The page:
RED HOUSE, THE REMARKABLE RED-BRICK HOUSE built for William Morris in Bexleyheath, southeast London, was finally acquired by the National Trust in January. I say 'finally' as it was not the first time the Trust had tried to secure the house in which the Pre-Raphaelites experimented with paint and glass and where plans were formulated for Morris, Marshall, Faulkner and Co., the manufacturing and decorating firm at the centre of the Arts and Crafts movement. It is a house where the garden is equally significant and its plants were to inspire many of Morris's fabrics and wallpapers.
Almost seventy years ago the Trust earmarked Red House as a property it would like to add to its portfolio. Designed in 1859 by the young architect Philip Webb for Morris, it is a landmark in English architecture. When it came on the market in 1935 there were fears that it would be knocked down to make way for a building development. The threat of demolition prompted a number of concerned individuals to try to save the house in which the poet, craftsman and socialist had spent the first five years of his married life with Jane Burden, the muse and model of the Pre-Raphaelites. Herbert Baker, Stanley Baldwin, Rudyard Kipling, Edwin Lutyens, John Masefield, Giles Gilbert Scott, Bernard Shaw and the Prime Minister, J. Ramsay MacDonald, were among the twenty-five signatures to an appeal launched in The Times on May 1st. The owner had agreed to drop the asking price to 3,100 [pounds sterling] (less than Morris paid for the house!) but, despite the appeal, the sum was not realised in time and the house was sold within six weeks to a solicitor. A further chance to acquire it occurred in the early 1950s but on that occasion the architect Edward Hollamby and his wife, Doris who until recently lived in Red House, bought it.
Red House today stands secluded behind a pleasantly weathered red-brick wall surrounded by a forest of bungalows and semi-detached houses. The attraction of the site that Morris and Webb saw was an orchard of apple and cherry trees amid open fields and woodland, and in the plans that Webb drew up the orchard formed an intrinsic part of the design. The house, with its steeply pitched red-tiled roof, precipitous gables and tall tapering chimneys, is L-shaped with a well-head in the angle, its conical top resembling a Welsh wizard's hat. There are porthole windows with small medieval panes and a curious west-facing oriel window which seems out of place until you realise that inside on the window seat Jane Morris could catch the last of the evening light to do her embroidery. Unusually, the main reception rooms and Morris's study were on the first floor, though the dining room, large kitchen and generous living quarters for the servants were on the ground floor.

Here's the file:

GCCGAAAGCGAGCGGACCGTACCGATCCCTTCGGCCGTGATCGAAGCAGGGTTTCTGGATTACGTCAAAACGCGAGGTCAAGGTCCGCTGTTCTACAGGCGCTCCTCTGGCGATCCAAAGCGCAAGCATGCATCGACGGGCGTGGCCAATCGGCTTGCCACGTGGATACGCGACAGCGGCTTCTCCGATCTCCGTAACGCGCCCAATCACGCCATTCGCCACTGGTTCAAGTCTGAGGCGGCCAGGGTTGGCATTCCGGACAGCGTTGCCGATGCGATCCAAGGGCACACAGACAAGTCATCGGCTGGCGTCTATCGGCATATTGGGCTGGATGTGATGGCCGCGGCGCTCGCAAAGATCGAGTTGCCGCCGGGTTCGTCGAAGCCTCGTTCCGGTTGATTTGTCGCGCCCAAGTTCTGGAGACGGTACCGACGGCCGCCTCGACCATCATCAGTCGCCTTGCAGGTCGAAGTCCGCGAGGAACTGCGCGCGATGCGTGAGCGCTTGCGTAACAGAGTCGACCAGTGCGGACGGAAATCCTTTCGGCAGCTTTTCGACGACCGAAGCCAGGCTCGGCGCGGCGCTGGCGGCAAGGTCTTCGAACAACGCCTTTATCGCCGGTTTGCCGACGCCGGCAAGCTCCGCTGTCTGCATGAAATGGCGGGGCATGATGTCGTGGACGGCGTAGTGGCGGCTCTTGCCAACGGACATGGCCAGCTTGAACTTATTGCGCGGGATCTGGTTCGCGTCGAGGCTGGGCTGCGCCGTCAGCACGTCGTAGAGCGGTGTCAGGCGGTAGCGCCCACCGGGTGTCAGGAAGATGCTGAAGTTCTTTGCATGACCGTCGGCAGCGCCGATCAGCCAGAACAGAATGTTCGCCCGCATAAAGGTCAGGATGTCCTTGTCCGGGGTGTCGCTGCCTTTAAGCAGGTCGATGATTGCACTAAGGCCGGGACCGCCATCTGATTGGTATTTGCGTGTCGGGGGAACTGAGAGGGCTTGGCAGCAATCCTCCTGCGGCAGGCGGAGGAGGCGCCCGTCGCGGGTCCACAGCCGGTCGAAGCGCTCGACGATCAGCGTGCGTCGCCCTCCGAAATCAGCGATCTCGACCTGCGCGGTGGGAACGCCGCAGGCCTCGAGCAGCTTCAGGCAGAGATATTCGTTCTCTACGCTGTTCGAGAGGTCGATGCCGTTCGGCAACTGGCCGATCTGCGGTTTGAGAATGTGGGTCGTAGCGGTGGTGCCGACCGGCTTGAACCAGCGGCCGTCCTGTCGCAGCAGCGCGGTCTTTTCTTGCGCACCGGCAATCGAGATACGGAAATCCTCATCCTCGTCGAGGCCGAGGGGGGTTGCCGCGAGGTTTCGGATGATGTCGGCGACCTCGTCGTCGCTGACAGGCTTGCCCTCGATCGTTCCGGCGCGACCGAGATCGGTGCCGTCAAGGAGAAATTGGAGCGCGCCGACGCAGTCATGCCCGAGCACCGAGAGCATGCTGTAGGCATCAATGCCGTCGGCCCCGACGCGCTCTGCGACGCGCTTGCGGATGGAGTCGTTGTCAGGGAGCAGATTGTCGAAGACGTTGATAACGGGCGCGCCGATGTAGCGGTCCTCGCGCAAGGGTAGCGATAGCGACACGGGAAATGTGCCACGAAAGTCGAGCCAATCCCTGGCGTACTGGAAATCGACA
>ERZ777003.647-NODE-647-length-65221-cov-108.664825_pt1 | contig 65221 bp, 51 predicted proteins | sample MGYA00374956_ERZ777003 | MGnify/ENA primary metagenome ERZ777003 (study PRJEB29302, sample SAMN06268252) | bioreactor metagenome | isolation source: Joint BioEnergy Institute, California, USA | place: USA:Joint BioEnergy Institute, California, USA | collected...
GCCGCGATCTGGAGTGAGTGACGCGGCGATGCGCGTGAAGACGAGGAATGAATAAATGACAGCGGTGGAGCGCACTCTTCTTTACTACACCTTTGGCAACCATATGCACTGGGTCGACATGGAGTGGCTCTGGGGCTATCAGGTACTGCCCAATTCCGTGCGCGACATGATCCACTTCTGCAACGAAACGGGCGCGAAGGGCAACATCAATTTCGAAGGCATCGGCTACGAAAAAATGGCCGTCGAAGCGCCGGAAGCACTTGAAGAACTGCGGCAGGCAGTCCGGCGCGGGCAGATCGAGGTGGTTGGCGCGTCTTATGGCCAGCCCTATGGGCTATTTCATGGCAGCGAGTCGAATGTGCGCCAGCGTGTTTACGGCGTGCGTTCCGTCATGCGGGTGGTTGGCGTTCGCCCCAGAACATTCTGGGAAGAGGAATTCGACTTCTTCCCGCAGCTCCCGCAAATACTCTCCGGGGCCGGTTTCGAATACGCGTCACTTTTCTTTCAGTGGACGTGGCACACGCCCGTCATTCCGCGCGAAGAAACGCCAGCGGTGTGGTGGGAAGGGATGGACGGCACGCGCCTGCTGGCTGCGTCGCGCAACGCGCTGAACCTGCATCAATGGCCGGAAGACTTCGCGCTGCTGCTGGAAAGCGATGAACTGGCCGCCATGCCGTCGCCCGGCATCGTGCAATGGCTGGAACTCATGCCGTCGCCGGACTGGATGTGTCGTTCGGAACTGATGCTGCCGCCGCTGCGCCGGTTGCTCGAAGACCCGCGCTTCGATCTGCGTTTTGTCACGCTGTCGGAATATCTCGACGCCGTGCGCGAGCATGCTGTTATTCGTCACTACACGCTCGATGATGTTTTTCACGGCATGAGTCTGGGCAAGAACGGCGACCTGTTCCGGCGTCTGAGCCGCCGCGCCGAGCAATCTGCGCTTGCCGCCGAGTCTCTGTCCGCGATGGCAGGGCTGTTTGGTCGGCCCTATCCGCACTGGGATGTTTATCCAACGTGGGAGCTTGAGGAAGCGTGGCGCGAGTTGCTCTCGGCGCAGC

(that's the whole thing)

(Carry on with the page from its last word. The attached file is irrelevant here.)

The Morrises spent the first five years of what was then a comparatively happy marriage here surrounded by a continuous stream of visitors, most frequently the Burne-Joneses who spent months in the house and once planned to live in a wing that Webb intended should enclose the courtyard. Dante Gabriel Rossetti and Lizzie Siddal as well as the Ford Madox Browns and other friends were conveyed to the house from Abbey Wood station by the horsedrawn carriage with leather curtains that Webb had designed. …